Fellows of Senate
The Rev Canon Robert Allwood
Elected by Senate to fill a casual vacancy, the Rev Canon Robert Allwood was Fellow of Senate from 1855 to 1886, during which he served as Vice-Chancellor (elected by and from the Fellows) between the years 1869 and 1883. He became the first Anglican cleric to be a Fellow of Senate.
(1803 - 1891)
Fellow of Senate 1855 - 1886, including election by Senate as
Vice-Chancellor 1869 - 1883
The Rev Canon Robert Allwood, Church of England clergyman, was born on 24 September 1803 at Kingston, Jamaica.
He went to Eton and matriculated at Cambridge in 1821. He became a foundation scholar (BA, 1825) and was ordained deacon by the bishop of Bath and Wells on 5 November 1826, and appointed to a minor canonry of Bristol. The bishop of Bristol priested him on 12 January 1828, and next year he became curate of Dowry Square chapel, Clifton; in 1834-35 he served as chaplain to the mayor of Bristol.
In June 1839 Allwood was accepted as graduate clergyman for the new diocese of Australia, sailing in the Kinnear in July 1839 and reaching Sydney in December.
In January 1840 Allwood was appointed to the incumbency of St James's Church, King Street, where he remained until he retired in 1884. St James's was already the principal church in Sydney and served as the pro-cathedral until 1843. He was an incisive and thoughtful preacher, and his pulpit became a powerful influence on churchmen of his time.
Allwood maintained a vigorous ministry to the convict and immigrants' barracks, the hospitals and other institutions in his district; trained a succession of able curates; achieved a great amount of pastoral work; and played a major part in the affairs of the diocese. In 1876 he became chancellor of the diocese and held office for eight years, during which much was done in the ordering of synod procedure and the administration of church property.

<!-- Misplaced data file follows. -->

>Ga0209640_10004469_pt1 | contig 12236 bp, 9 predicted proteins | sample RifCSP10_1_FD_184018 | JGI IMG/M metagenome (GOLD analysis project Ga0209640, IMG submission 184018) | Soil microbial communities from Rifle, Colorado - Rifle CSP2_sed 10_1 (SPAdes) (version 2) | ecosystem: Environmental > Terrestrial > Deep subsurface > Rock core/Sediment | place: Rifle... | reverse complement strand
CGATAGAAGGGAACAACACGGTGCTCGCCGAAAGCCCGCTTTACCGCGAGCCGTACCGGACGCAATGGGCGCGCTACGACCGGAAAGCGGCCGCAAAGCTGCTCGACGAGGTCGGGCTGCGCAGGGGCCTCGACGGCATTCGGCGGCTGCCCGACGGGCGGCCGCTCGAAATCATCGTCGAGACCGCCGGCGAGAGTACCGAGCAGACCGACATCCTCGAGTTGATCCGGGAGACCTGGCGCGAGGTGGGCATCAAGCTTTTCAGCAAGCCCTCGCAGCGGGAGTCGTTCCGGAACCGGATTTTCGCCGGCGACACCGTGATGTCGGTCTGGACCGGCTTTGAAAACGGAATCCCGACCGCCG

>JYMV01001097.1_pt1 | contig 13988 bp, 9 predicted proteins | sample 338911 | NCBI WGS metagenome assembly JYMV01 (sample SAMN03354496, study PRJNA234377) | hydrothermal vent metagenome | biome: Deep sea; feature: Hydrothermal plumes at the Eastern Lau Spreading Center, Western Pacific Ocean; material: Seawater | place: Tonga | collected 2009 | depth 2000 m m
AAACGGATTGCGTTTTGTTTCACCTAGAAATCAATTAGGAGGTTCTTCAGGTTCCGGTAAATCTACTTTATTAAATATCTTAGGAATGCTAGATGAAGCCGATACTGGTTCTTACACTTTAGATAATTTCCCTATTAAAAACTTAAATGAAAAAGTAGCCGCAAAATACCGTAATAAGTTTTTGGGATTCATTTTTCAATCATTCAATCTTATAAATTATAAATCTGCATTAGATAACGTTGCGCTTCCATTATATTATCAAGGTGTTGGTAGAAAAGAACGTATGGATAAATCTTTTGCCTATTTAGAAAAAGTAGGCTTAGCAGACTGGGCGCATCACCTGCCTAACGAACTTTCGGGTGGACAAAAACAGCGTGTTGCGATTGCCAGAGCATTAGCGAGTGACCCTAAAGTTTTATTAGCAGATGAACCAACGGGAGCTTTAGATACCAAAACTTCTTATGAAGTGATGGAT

Allwood's main interest was education. His parish school, one of the largest in the colony, became the model school for the training of Anglican denominational teachers, and Allwood acted as an examiner. He was in close touch with St James's Grammar School (1838-57), a diocesan foundation but conducted within the parish. In 1845 St James's College was set up, primarily to train candidates for the ministry. Allwood was appointed principal and conducted much of the teaching, first at his church and, from 1847, at Lyndhurst, Glebe. He was an able and devoted principal, but charges of Tractarian influence made the college unpopular with some of the clergy and laity and it closed in 1849, the year before the University of Sydney was founded.
Allwood's attitude to the University of Sydney was less hostile than that of the bishops. He made a moderate defence of it in 1852 and supported the compromise proposal for affiliated colleges. In 1855 he was elected a fellow of St Paul's College, whose classes were held initially at his church. In the same year he became the first Anglican cleric to be a member of the university senate and served as vice-chancellor in 1869-82.
In the early 1880s the parish, in difficulties through the loss of its resident population, had to adjust to a new role as a city church. The school had been closed and the church needed repair, but was threatened with resumption. Allwood was too old to lead a revival and resigned his cure in 1884 after a ministry of forty-four years.
He died at Edgecliff, Sydney, on 27 October 1891.
Information taken from the Australian Dictionary of Biography